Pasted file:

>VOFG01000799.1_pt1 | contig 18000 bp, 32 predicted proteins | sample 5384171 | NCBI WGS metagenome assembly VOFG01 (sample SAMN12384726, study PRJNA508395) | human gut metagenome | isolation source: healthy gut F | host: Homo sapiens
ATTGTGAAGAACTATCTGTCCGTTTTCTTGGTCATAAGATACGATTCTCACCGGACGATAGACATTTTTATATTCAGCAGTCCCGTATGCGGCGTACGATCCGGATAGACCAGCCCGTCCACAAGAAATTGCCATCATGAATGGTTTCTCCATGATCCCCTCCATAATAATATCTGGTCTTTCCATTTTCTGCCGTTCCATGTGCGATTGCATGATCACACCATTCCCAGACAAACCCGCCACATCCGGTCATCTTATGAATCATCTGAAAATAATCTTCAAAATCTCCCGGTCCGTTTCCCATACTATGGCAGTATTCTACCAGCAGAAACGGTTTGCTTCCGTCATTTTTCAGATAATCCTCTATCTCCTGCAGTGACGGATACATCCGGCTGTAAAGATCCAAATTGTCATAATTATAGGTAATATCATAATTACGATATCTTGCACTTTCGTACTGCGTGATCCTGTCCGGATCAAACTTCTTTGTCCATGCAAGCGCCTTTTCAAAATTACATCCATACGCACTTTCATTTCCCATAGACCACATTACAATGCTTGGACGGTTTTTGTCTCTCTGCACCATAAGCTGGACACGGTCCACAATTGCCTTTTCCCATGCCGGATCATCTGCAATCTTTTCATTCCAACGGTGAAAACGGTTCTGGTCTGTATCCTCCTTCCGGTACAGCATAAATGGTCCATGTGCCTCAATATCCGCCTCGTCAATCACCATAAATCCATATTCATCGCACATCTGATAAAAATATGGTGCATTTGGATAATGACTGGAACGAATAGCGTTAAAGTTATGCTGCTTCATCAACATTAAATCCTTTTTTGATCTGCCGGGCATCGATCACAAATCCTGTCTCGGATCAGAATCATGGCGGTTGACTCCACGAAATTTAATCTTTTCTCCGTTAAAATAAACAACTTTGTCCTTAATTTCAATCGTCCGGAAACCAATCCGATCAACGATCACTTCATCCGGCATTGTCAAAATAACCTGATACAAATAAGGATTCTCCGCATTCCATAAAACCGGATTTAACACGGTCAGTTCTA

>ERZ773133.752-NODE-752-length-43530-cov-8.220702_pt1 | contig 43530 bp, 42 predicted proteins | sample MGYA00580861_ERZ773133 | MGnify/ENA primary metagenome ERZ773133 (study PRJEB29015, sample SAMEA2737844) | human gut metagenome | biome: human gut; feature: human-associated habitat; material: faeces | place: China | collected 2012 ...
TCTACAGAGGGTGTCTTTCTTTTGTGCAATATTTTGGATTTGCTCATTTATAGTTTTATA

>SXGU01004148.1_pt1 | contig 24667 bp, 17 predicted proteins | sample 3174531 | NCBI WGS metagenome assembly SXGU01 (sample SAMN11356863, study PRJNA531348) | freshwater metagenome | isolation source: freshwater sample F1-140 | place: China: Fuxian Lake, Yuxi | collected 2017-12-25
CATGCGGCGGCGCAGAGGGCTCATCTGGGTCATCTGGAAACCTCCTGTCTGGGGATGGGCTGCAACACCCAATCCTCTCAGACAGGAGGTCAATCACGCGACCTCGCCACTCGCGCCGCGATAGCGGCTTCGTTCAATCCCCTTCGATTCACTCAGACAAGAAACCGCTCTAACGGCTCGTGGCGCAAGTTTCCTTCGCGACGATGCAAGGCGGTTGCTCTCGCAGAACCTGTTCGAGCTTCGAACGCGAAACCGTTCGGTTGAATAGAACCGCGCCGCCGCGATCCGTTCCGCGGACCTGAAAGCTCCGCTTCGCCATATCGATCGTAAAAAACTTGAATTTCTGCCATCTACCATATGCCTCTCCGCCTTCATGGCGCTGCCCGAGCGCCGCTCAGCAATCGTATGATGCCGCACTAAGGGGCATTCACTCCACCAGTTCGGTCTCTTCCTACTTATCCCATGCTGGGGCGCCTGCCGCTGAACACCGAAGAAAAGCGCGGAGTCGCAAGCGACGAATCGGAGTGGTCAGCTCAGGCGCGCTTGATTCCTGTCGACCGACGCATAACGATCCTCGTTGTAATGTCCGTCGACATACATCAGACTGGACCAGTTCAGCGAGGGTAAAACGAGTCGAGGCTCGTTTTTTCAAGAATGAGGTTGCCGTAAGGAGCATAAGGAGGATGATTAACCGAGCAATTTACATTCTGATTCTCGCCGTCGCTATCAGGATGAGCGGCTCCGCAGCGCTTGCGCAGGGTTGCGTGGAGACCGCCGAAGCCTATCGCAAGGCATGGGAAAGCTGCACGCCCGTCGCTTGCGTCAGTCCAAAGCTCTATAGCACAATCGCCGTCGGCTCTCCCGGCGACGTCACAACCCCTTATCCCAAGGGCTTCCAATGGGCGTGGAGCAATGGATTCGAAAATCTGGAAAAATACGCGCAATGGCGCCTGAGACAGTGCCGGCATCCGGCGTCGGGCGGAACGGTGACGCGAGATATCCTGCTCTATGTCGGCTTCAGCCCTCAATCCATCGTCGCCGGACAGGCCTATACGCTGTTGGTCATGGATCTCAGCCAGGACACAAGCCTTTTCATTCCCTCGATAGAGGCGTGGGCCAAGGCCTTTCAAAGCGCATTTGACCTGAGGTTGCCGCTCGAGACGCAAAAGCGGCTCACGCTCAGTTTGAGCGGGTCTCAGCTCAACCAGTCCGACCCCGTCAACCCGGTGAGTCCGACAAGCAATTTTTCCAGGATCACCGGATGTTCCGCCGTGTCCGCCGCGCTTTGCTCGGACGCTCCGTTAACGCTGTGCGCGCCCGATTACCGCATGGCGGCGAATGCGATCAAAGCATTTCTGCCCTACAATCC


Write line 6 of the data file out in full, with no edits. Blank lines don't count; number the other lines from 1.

CATGCGGCGGCGCAGAGGGCTCATCTGGGTCATCTGGAAACCTCCTGTCTGGGGATGGGCTGCAACACCCAATCCTCTCAGACAGGAGGTCAATCACGCGACCTCGCCACTCGCGCCGCGATAGCGGCTTCGTTCAATCCCCTTCGATTCACTCAGACAAGAAACCGCTCTAACGGCTCGTGGCGCAAGTTTCCTTCGCGACGATGCAAGGCGGTTGCTCTCGCAGAACCTGTTCGAGCTTCGAACGCGAAACCGTTCGGTTGAATAGAACCGCGCCGCCGCGATCCGTTCCGCGGACCTGAAAGCTCCGCTTCGCCATATCGATCGTAAAAAACTTGAATTTCTGCCATCTACCATATGCCTCTCCGCCTTCATGGCGCTGCCCGAGCGCCGCTCAGCAATCGTATGATGCCGCACTAAGGGGCATTCACTCCACCAGTTCGGTCTCTTCCTACTTATCCCATGCTGGGGCGCCTGCCGCTGAACACCGAAGAAAAGCGCGGAGTCGCAAGCGACGAATCGGAGTGGTCAGCTCAGGCGCGCTTGATTCCTGTCGACCGACGCATAACGATCCTCGTTGTAATGTCCGTCGACATACATCAGACTGGACCAGTTCAGCGAGGGTAAAACGAGTCGAGGCTCGTTTTTTCAAGAATGAGGTTGCCGTAAGGAGCATAAGGAGGATGATTAACCGAGCAATTTACATTCTGATTCTCGCCGTCGCTATCAGGATGAGCGGCTCCGCAGCGCTTGCGCAGGGTTGCGTGGAGACCGCCGAAGCCTATCGCAAGGCATGGGAAAGCTGCACGCCCGTCGCTTGCGTCAGTCCAAAGCTCTATAGCACAATCGCCGTCGGCTCTCCCGGCGACGTCACAACCCCTTATCCCAAGGGCTTCCAATGGGCGTGGAGCAATGGATTCGAAAATCTGGAAAAATACGCGCAATGGCGCCTGAGACAGTGCCGGCATCCGGCGTCGGGCGGAACGGTGACGCGAGATATCCTGCTCTATGTCGGCTTCAGCCCTCAATCCATCGTCGCCGGACAGGCCTATACGCTGTTGGTCATGGATCTCAGCCAGGACACAAGCCTTTTCATTCCCTCGATAGAGGCGTGGGCCAAGGCCTTTCAAAGCGCATTTGACCTGAGGTTGCCGCTCGAGACGCAAAAGCGGCTCACGCTCAGTTTGAGCGGGTCTCAGCTCAACCAGTCCGACCCCGTCAACCCGGTGAGTCCGACAAGCAATTTTTCCAGGATCACCGGATGTTCCGCCGTGTCCGCCGCGCTTTGCTCGGACGCTCCGTTAACGCTGTGCGCGCCCGATTACCGCATGGCGGCGAATGCGATCAAAGCATTTCTGCCCTACAATCC